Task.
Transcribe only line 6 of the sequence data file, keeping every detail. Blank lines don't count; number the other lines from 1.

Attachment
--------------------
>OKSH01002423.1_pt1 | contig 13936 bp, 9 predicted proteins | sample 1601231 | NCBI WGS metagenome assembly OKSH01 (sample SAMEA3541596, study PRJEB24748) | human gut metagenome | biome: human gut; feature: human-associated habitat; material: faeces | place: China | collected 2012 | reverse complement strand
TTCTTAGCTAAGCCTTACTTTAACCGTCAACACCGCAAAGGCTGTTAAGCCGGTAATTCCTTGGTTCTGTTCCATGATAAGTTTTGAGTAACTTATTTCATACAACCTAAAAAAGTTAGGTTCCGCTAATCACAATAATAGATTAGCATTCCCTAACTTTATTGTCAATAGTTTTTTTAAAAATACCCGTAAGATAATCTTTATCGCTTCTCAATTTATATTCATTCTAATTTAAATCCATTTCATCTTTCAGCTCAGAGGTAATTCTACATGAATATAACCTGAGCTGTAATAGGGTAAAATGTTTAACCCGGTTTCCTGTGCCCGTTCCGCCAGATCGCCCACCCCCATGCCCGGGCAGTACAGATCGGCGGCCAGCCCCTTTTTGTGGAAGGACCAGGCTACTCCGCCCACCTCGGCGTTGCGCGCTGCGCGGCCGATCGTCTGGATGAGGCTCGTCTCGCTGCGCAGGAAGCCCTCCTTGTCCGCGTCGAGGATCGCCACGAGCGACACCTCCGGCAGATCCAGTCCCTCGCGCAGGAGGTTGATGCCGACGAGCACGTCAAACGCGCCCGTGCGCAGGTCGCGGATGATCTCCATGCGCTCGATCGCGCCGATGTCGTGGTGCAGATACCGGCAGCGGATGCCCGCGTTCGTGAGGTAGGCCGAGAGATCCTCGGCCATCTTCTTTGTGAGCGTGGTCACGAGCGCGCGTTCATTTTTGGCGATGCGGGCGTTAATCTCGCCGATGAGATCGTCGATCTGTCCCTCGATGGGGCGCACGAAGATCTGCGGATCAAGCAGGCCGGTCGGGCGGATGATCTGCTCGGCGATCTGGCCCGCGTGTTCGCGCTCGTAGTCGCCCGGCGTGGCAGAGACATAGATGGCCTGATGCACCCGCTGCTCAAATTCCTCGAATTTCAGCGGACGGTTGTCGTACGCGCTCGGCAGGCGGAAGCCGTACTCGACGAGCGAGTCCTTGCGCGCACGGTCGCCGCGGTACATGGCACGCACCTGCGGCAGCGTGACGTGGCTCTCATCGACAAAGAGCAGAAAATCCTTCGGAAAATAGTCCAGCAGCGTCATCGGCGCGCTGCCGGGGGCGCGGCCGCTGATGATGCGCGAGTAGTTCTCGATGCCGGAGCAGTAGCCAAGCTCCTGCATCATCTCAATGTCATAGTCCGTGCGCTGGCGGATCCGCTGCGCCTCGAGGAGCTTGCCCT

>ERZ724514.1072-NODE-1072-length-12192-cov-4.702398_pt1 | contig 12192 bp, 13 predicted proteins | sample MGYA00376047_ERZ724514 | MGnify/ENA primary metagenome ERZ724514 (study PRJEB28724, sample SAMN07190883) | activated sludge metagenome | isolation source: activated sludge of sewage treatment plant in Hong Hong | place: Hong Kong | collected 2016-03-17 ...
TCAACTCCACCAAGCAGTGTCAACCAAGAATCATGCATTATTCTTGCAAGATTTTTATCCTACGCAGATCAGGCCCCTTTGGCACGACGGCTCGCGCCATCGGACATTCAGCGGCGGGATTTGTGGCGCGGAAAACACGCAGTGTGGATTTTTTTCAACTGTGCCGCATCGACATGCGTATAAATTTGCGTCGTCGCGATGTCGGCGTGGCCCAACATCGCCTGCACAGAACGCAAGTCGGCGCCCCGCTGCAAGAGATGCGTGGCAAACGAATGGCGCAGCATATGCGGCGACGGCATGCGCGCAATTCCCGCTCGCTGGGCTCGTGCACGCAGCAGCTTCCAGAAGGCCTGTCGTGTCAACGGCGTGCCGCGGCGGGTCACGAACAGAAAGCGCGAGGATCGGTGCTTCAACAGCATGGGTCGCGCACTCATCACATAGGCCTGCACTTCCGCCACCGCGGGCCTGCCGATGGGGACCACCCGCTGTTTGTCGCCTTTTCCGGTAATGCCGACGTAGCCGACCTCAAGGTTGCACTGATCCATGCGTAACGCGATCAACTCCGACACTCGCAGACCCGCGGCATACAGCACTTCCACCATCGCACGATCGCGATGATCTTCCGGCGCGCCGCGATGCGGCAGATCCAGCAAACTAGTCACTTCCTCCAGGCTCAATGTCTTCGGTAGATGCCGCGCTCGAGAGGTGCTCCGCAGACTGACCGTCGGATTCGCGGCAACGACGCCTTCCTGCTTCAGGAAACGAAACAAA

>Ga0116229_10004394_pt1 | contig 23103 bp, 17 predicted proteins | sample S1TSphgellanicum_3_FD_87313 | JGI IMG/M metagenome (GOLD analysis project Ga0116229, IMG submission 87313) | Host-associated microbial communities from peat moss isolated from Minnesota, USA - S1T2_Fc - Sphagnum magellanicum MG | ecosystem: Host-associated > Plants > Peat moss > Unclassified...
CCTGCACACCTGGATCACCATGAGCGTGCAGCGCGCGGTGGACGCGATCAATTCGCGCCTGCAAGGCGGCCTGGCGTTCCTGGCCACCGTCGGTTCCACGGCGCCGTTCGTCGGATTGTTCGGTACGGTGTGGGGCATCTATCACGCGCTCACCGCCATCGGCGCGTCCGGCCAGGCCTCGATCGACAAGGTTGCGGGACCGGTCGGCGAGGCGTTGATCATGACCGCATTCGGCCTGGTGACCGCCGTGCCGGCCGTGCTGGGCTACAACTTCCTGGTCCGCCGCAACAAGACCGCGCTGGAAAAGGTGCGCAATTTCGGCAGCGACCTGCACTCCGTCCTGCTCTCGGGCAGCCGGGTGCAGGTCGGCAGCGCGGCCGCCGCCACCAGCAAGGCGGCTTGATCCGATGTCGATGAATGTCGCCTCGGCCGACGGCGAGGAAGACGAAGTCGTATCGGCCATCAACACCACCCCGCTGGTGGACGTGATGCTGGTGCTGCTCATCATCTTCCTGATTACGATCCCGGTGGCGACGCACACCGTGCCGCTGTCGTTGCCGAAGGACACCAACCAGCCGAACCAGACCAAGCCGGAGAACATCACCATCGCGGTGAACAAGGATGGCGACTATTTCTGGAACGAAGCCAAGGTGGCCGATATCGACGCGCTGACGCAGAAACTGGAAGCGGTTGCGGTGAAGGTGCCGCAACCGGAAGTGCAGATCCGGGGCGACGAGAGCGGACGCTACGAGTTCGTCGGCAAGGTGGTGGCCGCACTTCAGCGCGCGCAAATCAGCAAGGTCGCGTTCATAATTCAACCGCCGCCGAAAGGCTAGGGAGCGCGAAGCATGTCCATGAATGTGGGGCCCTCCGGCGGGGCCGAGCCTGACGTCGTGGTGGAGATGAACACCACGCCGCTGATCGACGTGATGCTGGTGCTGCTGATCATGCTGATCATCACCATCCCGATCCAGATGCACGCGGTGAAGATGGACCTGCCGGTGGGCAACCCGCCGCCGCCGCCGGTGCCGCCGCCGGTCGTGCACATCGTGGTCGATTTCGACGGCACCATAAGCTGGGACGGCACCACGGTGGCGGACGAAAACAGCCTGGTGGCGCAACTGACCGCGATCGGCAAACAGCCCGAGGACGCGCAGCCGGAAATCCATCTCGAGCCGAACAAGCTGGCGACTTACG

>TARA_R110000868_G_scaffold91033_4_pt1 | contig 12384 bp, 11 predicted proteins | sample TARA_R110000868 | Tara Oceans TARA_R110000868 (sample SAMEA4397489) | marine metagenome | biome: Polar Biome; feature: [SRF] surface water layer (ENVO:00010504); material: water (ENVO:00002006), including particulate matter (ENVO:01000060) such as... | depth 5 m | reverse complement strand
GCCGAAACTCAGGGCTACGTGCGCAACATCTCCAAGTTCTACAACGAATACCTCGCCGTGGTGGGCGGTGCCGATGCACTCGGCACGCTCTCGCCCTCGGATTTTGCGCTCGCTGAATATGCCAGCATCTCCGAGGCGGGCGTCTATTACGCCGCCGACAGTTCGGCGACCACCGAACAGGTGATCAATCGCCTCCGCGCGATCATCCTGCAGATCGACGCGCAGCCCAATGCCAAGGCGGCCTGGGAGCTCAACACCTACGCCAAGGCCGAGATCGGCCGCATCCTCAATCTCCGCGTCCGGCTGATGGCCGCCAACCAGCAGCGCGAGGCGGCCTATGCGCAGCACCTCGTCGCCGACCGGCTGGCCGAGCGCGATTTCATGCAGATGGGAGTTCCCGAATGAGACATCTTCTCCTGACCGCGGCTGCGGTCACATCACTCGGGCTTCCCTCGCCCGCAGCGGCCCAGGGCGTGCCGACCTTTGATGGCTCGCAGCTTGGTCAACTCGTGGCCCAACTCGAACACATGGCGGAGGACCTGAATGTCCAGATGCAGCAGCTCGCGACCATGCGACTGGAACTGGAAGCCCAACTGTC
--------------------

CCTGCACACCTGGATCACCATGAGCGTGCAGCGCGCGGTGGACGCGATCAATTCGCGCCTGCAAGGCGGCCTGGCGTTCCTGGCCACCGTCGGTTCCACGGCGCCGTTCGTCGGATTGTTCGGTACGGTGTGGGGCATCTATCACGCGCTCACCGCCATCGGCGCGTCCGGCCAGGCCTCGATCGACAAGGTTGCGGGACCGGTCGGCGAGGCGTTGATCATGACCGCATTCGGCCTGGTGACCGCCGTGCCGGCCGTGCTGGGCTACAACTTCCTGGTCCGCCGCAACAAGACCGCGCTGGAAAAGGTGCGCAATTTCGGCAGCGACCTGCACTCCGTCCTGCTCTCGGGCAGCCGGGTGCAGGTCGGCAGCGCGGCCGCCGCCACCAGCAAGGCGGCTTGATCCGATGTCGATGAATGTCGCCTCGGCCGACGGCGAGGAAGACGAAGTCGTATCGGCCATCAACACCACCCCGCTGGTGGACGTGATGCTGGTGCTGCTCATCATCTTCCTGATTACGATCCCGGTGGCGACGCACACCGTGCCGCTGTCGTTGCCGAAGGACACCAACCAGCCGAACCAGACCAAGCCGGAGAACATCACCATCGCGGTGAACAAGGATGGCGACTATTTCTGGAACGAAGCCAAGGTGGCCGATATCGACGCGCTGACGCAGAAACTGGAAGCGGTTGCGGTGAAGGTGCCGCAACCGGAAGTGCAGATCCGGGGCGACGAGAGCGGACGCTACGAGTTCGTCGGCAAGGTGGTGGCCGCACTTCAGCGCGCGCAAATCAGCAAGGTCGCGTTCATAATTCAACCGCCGCCGAAAGGCTAGGGAGCGCGAAGCATGTCCATGAATGTGGGGCCCTCCGGCGGGGCCGAGCCTGACGTCGTGGTGGAGATGAACACCACGCCGCTGATCGACGTGATGCTGGTGCTGCTGATCATGCTGATCATCACCATCCCGATCCAGATGCACGCGGTGAAGATGGACCTGCCGGTGGGCAACCCGCCGCCGCCGCCGGTGCCGCCGCCGGTCGTGCACATCGTGGTCGATTTCGACGGCACCATAAGCTGGGACGGCACCACGGTGGCGGACGAAAACAGCCTGGTGGCGCAACTGACCGCGATCGGCAAACAGCCCGAGGACGCGCAGCCGGAAATCCATCTCGAGCCGAACAAGCTGGCGACTTACG